Palmer Luckey, founder of Oculus VR and designer of the Oculus Rift, is a divisive figure, but when it comes to VR and AR he knows what he is talking about, and he’s not too impressed with Magic Leap’s ML1 headset.
He has a number of criticisms of Magic Leap’s controller and operating system, calling the first “the worst implementation (of magnetic tracking) I have seen released to the public” and the second “just Android with custom stuff”, noting “it is some of the worst parts of phone UI slammed into some of the most gimmicky parts of VR UI.”
He does praise the decision to move the processing unit to the hip pack, noting the desperate need to keep any headset as light as possible.
He holds his worst criticism however for Magic Leap’s main selling point, their supposed Lightfield technology, saying in short:
The supposed “Photonic Lightfield Chips” are just waveguides paired with reflective sequential-color LCOS displays and LED illumination, the same technology everyone else has been using for years, including Microsoft in their last-gen HoloLens. The ML1 is a not a “lightfield projector” or display by any broadly accepted definition, and as a Bi-Focal Display, only solves vergence-accommodation conflict in contrived demos that put all UI and environmental elements at one of two focus planes. Mismatch occurs at all other depths. In much the same way, a broken clock displays the correct time twice a day.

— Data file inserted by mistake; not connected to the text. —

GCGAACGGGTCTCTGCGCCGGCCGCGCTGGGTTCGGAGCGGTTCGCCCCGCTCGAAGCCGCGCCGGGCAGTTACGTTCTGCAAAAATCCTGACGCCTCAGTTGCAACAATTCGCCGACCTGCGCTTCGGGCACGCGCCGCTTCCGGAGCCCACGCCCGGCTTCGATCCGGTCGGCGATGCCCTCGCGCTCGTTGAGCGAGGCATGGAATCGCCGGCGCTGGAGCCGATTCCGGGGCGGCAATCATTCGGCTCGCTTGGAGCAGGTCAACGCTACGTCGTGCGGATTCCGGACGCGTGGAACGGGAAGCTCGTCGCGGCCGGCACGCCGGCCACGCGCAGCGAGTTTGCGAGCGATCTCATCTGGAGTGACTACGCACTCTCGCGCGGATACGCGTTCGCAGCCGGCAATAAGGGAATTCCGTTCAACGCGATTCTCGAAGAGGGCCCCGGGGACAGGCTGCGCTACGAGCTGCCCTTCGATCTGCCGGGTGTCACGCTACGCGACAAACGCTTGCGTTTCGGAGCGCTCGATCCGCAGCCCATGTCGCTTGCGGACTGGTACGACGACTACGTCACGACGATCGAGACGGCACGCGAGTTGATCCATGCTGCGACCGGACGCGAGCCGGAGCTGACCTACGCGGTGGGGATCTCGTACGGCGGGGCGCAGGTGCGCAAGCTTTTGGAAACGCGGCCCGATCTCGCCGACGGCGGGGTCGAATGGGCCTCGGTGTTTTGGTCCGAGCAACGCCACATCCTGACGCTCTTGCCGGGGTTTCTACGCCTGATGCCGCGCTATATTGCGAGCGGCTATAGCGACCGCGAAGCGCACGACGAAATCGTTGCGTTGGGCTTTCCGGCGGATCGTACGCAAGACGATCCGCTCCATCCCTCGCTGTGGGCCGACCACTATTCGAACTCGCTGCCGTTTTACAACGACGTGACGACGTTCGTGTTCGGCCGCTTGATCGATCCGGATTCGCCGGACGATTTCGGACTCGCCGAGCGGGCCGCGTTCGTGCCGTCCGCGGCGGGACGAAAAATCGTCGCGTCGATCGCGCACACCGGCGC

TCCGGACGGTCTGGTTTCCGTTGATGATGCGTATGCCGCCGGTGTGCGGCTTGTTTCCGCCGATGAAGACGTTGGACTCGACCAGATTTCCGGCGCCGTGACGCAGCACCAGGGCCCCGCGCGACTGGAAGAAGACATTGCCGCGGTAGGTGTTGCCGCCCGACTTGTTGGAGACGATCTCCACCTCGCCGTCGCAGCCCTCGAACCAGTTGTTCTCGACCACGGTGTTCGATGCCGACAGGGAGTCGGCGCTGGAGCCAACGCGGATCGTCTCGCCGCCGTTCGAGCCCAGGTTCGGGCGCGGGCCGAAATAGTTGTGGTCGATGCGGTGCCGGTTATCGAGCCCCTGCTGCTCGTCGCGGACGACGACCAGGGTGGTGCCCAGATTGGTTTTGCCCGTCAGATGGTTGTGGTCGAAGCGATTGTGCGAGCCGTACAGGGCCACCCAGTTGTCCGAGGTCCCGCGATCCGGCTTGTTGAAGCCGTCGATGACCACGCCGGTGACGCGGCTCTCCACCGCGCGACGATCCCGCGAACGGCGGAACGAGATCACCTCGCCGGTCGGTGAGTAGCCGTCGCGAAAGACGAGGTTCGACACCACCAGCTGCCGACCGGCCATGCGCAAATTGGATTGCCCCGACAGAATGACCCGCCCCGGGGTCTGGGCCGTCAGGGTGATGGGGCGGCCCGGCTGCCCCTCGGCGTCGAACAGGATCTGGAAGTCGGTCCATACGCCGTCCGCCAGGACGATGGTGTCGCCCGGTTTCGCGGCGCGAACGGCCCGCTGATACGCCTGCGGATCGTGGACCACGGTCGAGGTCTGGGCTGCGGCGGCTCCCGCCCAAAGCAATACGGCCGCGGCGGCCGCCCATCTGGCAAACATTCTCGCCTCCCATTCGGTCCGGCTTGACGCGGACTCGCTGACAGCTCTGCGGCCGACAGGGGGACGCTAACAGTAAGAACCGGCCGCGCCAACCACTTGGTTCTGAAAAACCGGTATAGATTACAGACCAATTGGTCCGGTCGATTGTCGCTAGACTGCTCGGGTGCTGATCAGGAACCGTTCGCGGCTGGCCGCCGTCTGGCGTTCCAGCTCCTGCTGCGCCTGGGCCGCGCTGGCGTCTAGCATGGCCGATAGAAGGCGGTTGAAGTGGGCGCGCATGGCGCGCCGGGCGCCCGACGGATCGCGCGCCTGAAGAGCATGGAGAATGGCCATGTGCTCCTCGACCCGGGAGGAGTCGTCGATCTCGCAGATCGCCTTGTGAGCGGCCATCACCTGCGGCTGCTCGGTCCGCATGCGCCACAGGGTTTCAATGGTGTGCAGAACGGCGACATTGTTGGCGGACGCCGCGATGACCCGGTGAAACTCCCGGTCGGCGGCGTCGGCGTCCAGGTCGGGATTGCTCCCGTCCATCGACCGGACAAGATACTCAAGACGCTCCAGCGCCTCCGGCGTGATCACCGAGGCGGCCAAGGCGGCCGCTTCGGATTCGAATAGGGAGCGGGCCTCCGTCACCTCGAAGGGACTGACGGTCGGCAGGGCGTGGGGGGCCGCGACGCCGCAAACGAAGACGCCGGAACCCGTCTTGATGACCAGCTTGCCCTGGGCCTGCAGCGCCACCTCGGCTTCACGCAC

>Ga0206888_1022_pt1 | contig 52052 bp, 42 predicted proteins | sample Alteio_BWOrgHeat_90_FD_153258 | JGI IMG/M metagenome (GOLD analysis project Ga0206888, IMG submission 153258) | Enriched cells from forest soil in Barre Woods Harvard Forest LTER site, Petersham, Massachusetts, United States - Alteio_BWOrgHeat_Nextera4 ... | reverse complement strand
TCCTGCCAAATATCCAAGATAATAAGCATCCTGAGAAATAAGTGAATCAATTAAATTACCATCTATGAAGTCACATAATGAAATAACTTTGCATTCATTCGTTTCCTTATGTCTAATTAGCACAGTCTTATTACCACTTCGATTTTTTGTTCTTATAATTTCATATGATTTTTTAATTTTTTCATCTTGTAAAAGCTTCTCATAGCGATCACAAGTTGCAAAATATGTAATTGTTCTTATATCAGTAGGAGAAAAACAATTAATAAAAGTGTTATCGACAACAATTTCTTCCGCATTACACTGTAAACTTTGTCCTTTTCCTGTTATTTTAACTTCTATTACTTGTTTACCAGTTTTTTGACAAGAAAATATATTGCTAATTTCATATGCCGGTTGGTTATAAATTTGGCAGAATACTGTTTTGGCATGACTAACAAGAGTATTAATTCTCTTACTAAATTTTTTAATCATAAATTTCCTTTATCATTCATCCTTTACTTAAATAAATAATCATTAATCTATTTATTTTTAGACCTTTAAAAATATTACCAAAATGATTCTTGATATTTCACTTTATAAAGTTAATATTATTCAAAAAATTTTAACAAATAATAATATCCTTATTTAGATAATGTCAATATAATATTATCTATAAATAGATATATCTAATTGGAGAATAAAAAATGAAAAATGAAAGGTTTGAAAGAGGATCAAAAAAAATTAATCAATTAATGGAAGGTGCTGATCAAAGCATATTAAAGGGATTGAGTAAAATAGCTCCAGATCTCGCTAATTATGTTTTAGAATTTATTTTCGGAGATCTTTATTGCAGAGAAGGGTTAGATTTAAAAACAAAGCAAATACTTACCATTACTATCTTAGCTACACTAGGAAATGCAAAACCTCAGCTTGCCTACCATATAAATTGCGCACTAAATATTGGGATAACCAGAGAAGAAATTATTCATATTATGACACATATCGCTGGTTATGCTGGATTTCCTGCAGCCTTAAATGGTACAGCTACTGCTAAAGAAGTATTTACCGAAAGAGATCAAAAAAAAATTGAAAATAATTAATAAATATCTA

He concludes the Magic Leap One is more Hololens 1.1 than a revolution and suspects only a few thousand have been sold so far to enthusiasts, and not many to developers.
Read his much more detailed critique at his blog here.